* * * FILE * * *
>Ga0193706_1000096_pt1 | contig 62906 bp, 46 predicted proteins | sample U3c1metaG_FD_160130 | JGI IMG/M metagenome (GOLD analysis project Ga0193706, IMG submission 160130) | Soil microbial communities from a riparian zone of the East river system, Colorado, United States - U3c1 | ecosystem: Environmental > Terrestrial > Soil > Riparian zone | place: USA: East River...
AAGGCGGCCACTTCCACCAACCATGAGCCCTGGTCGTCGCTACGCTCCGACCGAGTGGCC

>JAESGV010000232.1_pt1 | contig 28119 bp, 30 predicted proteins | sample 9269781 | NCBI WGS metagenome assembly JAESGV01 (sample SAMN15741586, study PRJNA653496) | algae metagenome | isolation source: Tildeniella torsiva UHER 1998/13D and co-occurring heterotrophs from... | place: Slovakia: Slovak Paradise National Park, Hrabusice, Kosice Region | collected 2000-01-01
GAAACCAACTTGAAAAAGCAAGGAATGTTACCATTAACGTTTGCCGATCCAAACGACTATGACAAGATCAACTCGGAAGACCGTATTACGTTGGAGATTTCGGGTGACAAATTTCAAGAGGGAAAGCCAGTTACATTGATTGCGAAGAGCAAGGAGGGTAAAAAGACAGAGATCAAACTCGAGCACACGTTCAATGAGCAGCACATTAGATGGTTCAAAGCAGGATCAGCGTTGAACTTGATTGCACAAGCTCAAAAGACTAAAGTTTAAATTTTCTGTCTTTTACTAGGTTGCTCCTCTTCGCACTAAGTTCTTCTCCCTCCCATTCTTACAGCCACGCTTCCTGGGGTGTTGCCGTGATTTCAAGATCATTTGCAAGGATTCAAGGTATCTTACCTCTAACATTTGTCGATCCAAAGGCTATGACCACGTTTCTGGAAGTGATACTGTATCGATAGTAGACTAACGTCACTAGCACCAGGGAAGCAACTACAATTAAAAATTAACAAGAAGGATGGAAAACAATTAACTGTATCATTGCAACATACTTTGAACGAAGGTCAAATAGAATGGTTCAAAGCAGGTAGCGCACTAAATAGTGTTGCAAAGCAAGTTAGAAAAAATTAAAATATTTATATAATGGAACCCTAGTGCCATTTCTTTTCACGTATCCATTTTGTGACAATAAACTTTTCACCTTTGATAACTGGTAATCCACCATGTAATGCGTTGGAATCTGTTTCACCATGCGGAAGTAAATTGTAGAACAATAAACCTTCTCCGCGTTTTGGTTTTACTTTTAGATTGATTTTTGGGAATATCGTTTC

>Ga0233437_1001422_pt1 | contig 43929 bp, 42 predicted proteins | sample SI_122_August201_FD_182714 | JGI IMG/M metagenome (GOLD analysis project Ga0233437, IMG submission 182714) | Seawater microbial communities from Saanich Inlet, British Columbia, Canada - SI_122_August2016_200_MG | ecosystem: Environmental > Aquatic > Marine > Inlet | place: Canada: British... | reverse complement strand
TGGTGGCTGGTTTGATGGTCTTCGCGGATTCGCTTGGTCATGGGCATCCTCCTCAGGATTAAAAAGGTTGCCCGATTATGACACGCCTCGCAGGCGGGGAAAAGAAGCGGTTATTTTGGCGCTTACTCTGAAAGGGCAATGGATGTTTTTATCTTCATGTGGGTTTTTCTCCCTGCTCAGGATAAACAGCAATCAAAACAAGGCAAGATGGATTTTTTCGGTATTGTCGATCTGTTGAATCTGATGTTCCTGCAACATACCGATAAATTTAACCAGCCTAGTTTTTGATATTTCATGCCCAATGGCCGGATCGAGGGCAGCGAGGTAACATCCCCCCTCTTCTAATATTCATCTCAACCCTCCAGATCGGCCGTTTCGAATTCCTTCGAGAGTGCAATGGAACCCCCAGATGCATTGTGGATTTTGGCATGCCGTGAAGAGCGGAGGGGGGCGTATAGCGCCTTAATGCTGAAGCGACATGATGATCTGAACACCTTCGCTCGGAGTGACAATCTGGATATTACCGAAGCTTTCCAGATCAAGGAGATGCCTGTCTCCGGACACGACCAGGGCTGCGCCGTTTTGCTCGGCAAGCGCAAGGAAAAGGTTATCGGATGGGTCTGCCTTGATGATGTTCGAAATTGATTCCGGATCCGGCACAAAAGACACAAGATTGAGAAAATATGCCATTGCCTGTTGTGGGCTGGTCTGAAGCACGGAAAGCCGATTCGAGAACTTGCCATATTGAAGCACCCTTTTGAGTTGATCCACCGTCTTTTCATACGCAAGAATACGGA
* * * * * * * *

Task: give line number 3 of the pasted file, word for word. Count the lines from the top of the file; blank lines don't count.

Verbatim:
>JAESGV010000232.1_pt1 | contig 28119 bp, 30 predicted proteins | sample 9269781 | NCBI WGS metagenome assembly JAESGV01 (sample SAMN15741586, study PRJNA653496) | algae metagenome | isolation source: Tildeniella torsiva UHER 1998/13D and co-occurring heterotrophs from... | place: Slovakia: Slovak Paradise National Park, Hrabusice, Kosice Region | collected 2000-01-01